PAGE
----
About a week ago, I found myself heading down to the Occupy Chicago protest to complete an Oral History assignment for my Audio reporting class.  I had been through the protest a couple of days earlier, but due to unsuitable audio conditions (i.e. massive road construction 10 feet away), had decided to return at a later time.

When I walked up Jackson Place towards the Fed and the Chicago Board of Trade, I had a flash of panic.  Where were all the unwashed protestors?  I expected to find people sleeping on the sidewalk and some volunteers serving up hot coffee to the early risers, but what I found instead was a giant pile of signs and one guy with a donations box.

I later discovered that this was normal.  The protestors didn’t usually show up until 1pm or so and didn’t march until 5pm, when they would have the largest audience of commuters and pedestrians.  Furthermore, I learned, all of these details were carefully laid out, along with the structure of the organization and its various committees, in a Google Calendar.  Had I bothered to Google ‘Occupy Chicago Schedule’ I could have saved myself a lot of time.

At the time, however, I felt totally disillusioned.  Where were the masses of people who had left their previous lives to join the movement?  Where were the young people braving the cold nights to make their point to the establishment?  Where were the sign holders and petition carriers and drum circlers?

As it turns out, they’re in New York (and Oakland, Calif. and a few other major demonstration locations).  The reason I was expecting to come across a mass of protestors at 9:30 in the morning is that most of the coverage I have seen of the movement comes out of the national news bureaus located, conveniently, just a few short miles from the original and largest Occupy protest, Occupy Wall Street.

This is partly my fault.  Having come from a national politics job, I tend to still read the national papers and watch the national news before turning to NBC5 or the Chicago Tribune.  But partly, this expectation and subsequent disappointment was a result of a (very) successful message campaign by the protestors themselves that stated that they were not getting fair coverage in the media.  Here they were, they said, day after day, protesting the 1 percent and no one came to amplify their message in the mass media.

Admittedly, I still managed to complete my assignment and did not return later when the bulk of the scheduled activities commenced, but I left with a renewed sense that what you see on the news, even without an intentional bias, can greatly affect what is known in the general public.  And journalists can lose sight of this.  They’re entrenched in the story and forget that the public only sees the minute-twenty package on the evening news.  Coming to this story as someone who only glanced at it before Monday, I was reminded how what we leave out of the story can affect it more than what we put in and that editing can distort both the scope and importance of a story.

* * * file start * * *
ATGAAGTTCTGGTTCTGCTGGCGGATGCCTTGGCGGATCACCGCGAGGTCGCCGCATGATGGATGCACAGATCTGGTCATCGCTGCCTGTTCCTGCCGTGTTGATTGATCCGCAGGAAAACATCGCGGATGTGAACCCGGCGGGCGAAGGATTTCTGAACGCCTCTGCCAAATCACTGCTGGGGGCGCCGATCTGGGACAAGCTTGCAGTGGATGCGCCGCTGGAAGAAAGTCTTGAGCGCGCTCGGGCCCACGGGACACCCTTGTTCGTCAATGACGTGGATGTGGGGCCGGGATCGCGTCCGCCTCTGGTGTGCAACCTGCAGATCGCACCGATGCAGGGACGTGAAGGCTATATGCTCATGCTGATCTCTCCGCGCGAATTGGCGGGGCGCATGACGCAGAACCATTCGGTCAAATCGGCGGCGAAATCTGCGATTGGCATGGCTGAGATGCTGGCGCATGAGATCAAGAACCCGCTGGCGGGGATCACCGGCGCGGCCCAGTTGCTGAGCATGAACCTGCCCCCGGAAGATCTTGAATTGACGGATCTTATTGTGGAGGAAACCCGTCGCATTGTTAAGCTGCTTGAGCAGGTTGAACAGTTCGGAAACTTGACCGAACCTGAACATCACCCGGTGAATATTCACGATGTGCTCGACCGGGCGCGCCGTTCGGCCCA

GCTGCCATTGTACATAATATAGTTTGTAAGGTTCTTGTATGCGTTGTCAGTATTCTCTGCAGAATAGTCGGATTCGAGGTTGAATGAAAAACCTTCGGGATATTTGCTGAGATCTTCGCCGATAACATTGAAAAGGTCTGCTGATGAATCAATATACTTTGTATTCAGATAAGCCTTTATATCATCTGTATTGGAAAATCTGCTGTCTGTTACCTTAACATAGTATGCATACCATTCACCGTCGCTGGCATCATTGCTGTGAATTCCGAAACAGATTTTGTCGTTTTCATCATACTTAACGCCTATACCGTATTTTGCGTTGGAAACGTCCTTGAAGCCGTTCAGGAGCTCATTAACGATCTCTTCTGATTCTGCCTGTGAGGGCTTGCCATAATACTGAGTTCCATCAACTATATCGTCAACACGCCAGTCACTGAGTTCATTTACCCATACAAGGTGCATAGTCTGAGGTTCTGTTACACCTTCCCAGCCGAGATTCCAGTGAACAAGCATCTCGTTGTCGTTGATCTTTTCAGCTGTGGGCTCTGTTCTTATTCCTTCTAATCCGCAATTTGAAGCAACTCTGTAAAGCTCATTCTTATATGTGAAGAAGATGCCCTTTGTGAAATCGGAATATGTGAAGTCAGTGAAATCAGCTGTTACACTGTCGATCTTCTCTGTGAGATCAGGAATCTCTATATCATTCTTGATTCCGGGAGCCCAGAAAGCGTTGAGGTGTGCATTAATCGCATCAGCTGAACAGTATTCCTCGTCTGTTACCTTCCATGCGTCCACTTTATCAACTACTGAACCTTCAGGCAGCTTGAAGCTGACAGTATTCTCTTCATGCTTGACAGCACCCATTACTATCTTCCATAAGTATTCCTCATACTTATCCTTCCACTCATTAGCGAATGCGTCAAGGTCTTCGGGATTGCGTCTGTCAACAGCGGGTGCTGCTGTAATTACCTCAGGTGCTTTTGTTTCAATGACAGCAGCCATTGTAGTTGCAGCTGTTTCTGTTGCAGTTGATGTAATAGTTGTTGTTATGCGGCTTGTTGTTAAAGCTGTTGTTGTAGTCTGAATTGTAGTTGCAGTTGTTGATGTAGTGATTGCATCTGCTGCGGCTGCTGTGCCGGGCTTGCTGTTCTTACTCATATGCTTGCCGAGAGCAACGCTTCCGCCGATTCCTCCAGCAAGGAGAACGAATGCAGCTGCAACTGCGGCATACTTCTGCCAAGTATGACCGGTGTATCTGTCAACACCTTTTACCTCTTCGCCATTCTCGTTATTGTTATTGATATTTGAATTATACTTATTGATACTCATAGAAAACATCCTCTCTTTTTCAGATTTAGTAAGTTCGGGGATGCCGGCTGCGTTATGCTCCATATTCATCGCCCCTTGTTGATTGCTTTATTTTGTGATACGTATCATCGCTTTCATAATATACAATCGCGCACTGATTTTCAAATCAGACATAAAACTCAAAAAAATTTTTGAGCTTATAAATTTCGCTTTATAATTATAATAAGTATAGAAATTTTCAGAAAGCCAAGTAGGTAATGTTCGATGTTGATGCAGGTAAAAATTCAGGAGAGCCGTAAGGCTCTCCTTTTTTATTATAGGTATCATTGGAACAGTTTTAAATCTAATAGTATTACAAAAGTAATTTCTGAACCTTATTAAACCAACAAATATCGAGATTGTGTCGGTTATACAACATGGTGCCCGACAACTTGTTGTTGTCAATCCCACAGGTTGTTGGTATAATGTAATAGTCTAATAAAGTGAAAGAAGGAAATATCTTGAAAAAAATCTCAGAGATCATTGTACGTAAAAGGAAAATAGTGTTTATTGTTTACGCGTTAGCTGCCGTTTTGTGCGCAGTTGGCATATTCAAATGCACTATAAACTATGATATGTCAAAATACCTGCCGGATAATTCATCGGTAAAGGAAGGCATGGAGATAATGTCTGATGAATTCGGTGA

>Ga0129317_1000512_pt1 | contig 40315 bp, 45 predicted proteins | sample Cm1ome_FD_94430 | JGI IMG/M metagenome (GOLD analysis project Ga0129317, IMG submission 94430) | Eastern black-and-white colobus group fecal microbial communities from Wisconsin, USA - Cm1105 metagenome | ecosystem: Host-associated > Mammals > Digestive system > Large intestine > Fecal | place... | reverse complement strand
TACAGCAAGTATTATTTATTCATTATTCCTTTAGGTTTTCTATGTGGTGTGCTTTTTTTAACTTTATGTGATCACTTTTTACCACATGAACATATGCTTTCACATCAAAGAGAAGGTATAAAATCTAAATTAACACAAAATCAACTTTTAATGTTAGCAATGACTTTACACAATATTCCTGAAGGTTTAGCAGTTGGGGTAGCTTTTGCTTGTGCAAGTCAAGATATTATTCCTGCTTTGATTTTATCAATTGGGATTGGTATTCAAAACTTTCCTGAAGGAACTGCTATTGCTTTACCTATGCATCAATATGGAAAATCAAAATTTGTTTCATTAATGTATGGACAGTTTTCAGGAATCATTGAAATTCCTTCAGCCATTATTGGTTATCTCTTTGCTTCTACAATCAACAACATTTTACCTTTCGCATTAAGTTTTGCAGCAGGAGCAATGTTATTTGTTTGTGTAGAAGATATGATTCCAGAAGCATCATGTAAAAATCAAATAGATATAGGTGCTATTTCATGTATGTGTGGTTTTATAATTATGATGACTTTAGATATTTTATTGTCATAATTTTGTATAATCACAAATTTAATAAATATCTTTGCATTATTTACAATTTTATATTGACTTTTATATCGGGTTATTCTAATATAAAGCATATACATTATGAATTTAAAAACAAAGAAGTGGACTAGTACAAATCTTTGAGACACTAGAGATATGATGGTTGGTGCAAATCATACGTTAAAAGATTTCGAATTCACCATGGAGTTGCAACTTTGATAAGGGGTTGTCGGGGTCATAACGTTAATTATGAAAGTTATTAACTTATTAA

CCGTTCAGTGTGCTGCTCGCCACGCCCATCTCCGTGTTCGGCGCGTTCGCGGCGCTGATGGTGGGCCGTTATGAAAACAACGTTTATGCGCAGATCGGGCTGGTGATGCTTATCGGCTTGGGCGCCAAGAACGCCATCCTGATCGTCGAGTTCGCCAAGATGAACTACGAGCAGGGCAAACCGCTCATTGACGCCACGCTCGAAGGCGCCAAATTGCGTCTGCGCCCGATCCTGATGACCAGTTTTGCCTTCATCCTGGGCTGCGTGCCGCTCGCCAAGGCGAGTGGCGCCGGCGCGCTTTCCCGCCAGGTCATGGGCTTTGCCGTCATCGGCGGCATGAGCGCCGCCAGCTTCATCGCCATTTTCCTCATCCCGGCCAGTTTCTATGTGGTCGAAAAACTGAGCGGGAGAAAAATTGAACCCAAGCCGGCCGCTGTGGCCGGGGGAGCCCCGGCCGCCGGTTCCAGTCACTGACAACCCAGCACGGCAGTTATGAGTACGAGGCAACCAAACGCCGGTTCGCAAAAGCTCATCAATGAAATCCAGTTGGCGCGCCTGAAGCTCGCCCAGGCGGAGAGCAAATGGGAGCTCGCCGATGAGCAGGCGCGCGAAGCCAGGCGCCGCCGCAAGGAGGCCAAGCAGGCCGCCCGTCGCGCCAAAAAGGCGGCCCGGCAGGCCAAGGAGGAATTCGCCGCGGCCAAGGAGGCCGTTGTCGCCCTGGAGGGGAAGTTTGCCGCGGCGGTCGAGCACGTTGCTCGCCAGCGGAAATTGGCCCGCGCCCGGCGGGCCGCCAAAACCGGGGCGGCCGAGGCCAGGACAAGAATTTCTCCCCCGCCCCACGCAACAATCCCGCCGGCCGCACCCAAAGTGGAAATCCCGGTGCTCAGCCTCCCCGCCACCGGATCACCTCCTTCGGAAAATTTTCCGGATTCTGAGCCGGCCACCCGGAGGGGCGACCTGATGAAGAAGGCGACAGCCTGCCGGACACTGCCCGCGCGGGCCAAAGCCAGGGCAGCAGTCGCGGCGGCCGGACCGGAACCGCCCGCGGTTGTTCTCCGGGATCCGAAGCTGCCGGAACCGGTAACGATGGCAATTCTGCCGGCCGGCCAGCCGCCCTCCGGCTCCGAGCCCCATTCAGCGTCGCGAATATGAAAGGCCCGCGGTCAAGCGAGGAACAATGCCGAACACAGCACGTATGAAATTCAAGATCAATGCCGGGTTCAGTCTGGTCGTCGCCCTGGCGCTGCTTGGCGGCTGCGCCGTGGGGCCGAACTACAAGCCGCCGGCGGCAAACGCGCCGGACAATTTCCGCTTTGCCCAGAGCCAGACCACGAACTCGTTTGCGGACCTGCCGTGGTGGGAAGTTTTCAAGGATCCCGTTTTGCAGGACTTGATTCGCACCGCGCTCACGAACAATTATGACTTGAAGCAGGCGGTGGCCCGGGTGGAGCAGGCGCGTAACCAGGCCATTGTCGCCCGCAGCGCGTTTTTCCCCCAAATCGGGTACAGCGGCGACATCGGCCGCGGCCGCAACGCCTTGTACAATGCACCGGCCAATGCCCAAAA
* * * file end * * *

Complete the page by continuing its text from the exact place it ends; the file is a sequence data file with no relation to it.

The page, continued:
#oneman’spound #isanotherman’shashtag

Twitter has released a handbook for journalists.  It’s goal?  To make using Twitter easier for reporters, producers, and other journalists who use the micro-blogging site to inform their work.

Twitter for Newsrooms features sections like “report” and “engage.” When I first saw the site, I was excited to learn that Twitter has finally realized that a large portion of their content is tweeted, or retweeted, by journalists, and that they were seeking to make things easier for those of us who are starting to use the social network for source-building and storytelling.

It seems that the guide has very little to offer the journalist who is already twitter-literate, however. Which is not to say that it can’t be a valuable resource for new journalists, or for journalists who are nostalgic for the days when they used typewriters and, using a land line phone, called their editors and read their copy to a typist back at the bureau.

The thing I like most about the guide is how simple it is, and how easy I think it might be for someone like those grizzled old scribblers to understand. It’s value lies in teaching both the new to Twitter and the new to journalism how best to use the site in an ethical and straightforward way.

How do you use Twitter?

Coming next week: A bit of shameless self-promotion and a rant about the need for self-promotion.

The most important news of the century, brought to you by Twitter

This post was adapted from a news analysis assignment in a class called “Building Networked Audiences”

When news started to slip out around 9pm ET on Sunday night that the President was making a big announcement regarding National Security, speculation was the game of the hour.  At first, people were assuming the big speech was to be on Libya, given that, about 24 hours earlier, the U.S. had announced that they killed Ghaddafi’s son in a mortar attack on the compound.

As the minutes wore on, key White House staff began to leak small details.  “Not on Libya” was the first word from journalists inside the press room.  Speculation then turned towards the “other war,” a war we used to call “the forgotten war” at internal meetings at my old job.  Could it be Afghanistan?